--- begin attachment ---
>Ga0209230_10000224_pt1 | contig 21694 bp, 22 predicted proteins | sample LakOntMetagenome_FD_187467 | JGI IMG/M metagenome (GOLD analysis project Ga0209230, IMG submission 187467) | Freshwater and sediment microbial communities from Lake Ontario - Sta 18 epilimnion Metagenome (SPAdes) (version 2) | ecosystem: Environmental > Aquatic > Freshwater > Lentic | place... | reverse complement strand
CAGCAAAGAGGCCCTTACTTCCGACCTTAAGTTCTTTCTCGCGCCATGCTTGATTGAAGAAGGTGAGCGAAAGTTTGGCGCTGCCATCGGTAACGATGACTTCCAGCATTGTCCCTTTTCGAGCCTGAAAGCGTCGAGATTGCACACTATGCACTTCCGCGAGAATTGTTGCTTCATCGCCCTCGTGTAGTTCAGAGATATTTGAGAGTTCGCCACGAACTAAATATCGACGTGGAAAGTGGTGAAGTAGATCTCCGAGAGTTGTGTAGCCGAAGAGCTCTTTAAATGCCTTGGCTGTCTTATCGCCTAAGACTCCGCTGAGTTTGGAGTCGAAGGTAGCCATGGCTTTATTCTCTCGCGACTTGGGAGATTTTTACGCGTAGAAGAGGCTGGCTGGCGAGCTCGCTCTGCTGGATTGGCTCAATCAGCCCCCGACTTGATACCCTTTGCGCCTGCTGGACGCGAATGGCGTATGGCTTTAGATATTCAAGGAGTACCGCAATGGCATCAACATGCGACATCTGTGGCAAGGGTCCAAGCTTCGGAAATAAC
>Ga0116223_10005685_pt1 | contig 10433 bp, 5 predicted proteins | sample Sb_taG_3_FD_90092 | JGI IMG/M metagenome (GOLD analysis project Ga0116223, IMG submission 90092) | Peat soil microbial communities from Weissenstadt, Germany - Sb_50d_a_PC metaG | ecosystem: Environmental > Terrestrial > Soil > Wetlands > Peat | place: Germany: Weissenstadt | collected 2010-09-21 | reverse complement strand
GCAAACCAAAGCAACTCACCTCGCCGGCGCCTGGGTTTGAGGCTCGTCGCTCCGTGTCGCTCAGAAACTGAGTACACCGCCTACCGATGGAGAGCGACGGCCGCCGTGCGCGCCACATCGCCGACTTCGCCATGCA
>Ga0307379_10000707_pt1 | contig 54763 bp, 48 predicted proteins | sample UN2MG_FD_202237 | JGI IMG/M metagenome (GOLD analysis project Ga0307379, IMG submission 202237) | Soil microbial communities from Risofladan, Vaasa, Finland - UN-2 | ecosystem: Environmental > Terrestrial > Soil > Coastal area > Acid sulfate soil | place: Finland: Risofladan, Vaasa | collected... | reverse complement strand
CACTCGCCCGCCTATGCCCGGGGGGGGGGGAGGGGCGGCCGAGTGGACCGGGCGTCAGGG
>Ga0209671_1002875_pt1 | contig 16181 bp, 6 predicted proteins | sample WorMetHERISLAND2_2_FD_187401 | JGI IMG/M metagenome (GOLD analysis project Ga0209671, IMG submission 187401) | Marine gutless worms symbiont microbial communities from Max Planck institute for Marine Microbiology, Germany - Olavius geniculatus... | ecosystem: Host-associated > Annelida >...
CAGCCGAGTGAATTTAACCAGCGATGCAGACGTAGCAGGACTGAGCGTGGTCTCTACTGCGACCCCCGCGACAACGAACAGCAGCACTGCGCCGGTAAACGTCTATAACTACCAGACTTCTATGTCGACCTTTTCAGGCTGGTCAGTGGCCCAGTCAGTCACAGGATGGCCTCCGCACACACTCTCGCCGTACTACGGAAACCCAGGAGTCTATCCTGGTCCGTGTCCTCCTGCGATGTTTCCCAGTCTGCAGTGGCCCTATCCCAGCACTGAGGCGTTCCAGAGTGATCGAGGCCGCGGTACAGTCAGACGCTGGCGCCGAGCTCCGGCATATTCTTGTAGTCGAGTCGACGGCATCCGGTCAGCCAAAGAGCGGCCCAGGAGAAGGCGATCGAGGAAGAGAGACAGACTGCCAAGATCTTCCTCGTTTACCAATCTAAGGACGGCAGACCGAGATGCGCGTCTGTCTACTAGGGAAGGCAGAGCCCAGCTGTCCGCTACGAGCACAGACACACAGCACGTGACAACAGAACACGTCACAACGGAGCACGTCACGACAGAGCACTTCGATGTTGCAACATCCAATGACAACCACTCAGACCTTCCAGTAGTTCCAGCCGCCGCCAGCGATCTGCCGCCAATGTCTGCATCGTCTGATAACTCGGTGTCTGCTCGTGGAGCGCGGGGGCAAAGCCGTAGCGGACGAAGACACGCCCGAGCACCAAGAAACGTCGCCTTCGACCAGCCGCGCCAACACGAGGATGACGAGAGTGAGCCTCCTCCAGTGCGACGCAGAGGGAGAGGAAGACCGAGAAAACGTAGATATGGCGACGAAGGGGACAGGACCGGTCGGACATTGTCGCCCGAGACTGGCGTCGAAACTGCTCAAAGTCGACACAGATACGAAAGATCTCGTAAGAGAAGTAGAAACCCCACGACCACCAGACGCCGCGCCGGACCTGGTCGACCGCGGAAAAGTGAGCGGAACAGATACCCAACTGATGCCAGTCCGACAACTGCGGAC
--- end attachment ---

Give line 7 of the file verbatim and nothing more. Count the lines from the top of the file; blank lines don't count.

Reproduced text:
>Ga0209671_1002875_pt1 | contig 16181 bp, 6 predicted proteins | sample WorMetHERISLAND2_2_FD_187401 | JGI IMG/M metagenome (GOLD analysis project Ga0209671, IMG submission 187401) | Marine gutless worms symbiont microbial communities from Max Planck institute for Marine Microbiology, Germany - Olavius geniculatus... | ecosystem: Host-associated > Annelida >...